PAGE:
The Institution of Engineering and Technology (IET) has received new government funding for its work on addressing new challenges facing the electricity network as the UK moves to a low carbon economy.
These challenges include two-way local power flows and less predictable generation, as well as new system demands such as battery-powered vehicles (BPVs) and heating.
The report has been greeted with widespread interest from the industry, government and UK regulator. The work has strong synergies with work also underway within the Department for Energy and the energy regulator, Ofgem, looking at whole-system issues.
The Institution of Engineering and Technology (IET) has received the new funding for the second phase of its Power Networks Joint Vision project (PNJV) from the UK government’s Technology Strategy Board. The funding will also enable the project to gain valuable new understanding and knowledge of the role systems architects already play in other industries in the UK, such as air traffic control, railways, defence and telecoms.
The PNJV calls for a ‘whole system’ approach to adapting Great Britain’s power grid for decarbonisation, with a ‘systems architect’ at the helm.
The current piece of work is being driven by Professor Roger Kemp at Lancaster University, whose final results and recommendations are due to be published this autumn.
Dr Simon Harrison, Chair of the IET Energy Policy Panel and PNJV project, said: “We must look at the energy system holistically, rather than at individual parts in isolation, and there is recognition within the industry that exploring the feasibility of a systems architect for our electricity system could be a significant step forward.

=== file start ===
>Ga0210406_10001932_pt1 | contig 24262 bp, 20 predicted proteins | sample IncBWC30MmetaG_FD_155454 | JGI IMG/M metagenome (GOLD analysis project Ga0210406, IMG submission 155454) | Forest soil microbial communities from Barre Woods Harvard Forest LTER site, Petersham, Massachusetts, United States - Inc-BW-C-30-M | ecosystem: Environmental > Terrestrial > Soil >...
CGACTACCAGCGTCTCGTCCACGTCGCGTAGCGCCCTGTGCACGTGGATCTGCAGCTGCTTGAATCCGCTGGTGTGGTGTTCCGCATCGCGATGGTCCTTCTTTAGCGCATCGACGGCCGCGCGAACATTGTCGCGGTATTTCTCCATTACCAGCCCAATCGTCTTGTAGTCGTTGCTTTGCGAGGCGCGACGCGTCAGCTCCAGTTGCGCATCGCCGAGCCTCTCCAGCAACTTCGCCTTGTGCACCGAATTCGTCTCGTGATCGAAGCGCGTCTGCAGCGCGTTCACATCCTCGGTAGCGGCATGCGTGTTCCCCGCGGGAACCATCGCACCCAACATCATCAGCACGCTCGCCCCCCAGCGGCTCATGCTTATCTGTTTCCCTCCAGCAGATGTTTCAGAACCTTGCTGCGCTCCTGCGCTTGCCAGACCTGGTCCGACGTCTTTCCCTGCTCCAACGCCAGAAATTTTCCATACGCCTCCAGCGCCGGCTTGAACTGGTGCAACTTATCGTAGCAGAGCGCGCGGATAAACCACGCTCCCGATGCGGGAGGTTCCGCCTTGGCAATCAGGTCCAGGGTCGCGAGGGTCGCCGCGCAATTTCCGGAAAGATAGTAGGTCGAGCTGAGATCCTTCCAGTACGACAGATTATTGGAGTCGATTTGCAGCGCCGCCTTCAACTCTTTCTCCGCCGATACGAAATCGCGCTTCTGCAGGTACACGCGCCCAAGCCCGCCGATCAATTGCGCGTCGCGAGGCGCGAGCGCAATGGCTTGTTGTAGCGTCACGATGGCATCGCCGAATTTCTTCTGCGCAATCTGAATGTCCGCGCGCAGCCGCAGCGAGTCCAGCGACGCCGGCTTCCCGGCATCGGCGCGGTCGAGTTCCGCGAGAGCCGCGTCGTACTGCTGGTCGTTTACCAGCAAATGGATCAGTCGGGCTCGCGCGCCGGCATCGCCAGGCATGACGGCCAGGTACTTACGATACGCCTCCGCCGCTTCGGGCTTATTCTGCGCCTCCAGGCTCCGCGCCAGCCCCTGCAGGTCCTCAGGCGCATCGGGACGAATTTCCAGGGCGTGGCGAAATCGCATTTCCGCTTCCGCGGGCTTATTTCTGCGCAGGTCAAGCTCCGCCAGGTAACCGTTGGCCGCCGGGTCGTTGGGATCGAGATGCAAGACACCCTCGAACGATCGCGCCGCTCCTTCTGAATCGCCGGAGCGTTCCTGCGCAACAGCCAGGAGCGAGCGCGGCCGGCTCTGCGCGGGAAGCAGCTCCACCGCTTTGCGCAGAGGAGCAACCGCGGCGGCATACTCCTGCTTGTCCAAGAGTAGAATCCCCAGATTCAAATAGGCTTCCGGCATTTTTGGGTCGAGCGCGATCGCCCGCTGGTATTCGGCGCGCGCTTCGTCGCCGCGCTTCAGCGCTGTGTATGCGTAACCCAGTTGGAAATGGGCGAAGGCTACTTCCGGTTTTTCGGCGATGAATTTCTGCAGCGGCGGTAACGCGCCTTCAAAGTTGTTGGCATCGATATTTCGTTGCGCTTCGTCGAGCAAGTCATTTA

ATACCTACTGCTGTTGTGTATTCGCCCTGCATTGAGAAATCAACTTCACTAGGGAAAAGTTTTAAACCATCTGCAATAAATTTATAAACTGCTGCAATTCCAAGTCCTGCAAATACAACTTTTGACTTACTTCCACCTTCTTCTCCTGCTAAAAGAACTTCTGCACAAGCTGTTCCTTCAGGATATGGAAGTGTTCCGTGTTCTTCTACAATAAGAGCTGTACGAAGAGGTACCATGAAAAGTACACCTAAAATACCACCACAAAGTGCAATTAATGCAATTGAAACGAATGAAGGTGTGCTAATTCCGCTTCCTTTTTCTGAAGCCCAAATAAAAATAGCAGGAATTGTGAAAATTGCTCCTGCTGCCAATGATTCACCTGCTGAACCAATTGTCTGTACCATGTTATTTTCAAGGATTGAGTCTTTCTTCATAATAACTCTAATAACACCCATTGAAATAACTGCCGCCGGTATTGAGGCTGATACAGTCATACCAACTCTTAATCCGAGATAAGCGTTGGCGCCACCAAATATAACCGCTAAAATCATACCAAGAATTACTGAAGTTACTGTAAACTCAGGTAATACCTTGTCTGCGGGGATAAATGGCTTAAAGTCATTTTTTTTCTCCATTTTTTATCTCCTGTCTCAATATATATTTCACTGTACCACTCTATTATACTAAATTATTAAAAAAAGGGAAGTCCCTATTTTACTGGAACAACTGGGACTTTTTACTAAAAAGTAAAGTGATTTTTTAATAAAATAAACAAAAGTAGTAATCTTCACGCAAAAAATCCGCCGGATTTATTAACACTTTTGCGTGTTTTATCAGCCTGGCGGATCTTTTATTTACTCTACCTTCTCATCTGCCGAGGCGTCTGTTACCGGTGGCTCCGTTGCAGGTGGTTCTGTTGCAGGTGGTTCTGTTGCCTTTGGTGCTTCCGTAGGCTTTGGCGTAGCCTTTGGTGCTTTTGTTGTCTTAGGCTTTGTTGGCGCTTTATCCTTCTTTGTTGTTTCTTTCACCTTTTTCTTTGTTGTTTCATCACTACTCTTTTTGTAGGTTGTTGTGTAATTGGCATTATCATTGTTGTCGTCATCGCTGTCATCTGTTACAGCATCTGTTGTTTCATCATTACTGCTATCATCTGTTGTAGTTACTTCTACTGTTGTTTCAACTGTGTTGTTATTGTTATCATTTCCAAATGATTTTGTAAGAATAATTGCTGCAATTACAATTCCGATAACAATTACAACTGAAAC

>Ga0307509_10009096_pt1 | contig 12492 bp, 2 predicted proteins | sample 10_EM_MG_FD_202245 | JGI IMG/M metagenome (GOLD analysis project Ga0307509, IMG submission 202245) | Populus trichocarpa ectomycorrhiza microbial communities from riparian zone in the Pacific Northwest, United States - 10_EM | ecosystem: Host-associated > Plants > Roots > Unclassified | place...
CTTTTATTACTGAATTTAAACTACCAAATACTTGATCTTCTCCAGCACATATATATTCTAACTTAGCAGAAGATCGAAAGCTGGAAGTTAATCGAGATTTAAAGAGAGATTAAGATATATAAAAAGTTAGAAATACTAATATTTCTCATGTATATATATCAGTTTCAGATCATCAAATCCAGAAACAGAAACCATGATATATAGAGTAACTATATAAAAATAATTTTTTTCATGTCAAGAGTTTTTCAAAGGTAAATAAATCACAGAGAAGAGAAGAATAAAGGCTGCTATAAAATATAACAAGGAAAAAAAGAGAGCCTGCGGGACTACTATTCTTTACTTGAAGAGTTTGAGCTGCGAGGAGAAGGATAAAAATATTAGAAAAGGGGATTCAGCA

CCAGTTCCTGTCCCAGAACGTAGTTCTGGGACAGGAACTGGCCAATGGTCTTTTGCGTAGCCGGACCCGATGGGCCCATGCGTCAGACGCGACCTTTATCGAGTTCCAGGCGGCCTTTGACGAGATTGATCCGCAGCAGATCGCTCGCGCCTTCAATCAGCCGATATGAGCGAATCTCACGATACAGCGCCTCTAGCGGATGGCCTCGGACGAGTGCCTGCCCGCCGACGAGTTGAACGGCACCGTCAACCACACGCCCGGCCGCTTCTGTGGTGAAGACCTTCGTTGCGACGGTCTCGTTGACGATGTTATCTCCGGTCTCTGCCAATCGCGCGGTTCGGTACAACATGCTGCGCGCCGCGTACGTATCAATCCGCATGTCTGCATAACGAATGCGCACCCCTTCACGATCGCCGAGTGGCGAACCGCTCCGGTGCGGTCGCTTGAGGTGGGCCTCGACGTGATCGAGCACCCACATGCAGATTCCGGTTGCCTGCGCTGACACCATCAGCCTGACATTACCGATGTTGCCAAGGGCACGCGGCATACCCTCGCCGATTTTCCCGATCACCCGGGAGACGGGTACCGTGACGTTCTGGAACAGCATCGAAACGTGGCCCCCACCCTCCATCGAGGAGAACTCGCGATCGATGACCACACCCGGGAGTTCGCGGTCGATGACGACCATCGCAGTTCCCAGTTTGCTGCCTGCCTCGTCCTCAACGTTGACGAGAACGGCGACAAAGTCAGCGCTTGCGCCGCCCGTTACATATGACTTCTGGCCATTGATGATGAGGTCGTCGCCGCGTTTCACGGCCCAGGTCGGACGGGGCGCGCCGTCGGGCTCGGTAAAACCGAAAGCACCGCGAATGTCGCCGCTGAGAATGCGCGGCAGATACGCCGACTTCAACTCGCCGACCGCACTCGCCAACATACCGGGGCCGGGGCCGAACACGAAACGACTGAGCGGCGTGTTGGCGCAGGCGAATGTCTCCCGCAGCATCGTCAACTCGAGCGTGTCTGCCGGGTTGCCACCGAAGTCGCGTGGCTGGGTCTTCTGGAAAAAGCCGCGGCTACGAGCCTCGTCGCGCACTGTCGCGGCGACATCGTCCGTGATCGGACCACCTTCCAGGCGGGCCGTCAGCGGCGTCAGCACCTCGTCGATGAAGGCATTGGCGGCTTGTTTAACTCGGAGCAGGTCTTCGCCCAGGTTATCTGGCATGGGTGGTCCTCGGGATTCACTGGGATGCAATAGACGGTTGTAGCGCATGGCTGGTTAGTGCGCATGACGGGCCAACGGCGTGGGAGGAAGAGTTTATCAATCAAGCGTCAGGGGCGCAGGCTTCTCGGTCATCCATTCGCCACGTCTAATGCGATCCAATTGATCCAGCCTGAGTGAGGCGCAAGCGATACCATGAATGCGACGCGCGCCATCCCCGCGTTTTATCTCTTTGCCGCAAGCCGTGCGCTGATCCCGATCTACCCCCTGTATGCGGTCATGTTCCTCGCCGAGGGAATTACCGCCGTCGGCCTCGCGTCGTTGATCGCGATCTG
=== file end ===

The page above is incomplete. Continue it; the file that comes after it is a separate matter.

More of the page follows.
“This latest funding means we can develop our initial thinking into a fully researched and substantiated set of recommendations.
“These recommendations can then help create a long-term strategy for building a future energy system that is reliable, affordable and fit-for-purpose in a low carbon world.”
The IET is one of the world’s largest organisations for engineers and technicians, with more than 150,000 members in 127 countries around the world.
Nick Smailes, Lead Technologist for Energy at the Technology Strategy Board, added: “We are working with industry and government to launch an Energy Systems Catapult in 2015.
“The work by the IET will help us understand the challenges that Britain’s energy sector faces and we welcome its work on whole-system thinking -including ideas for an energy systems architect – which is a relatively new concept for energy systems in Britain.”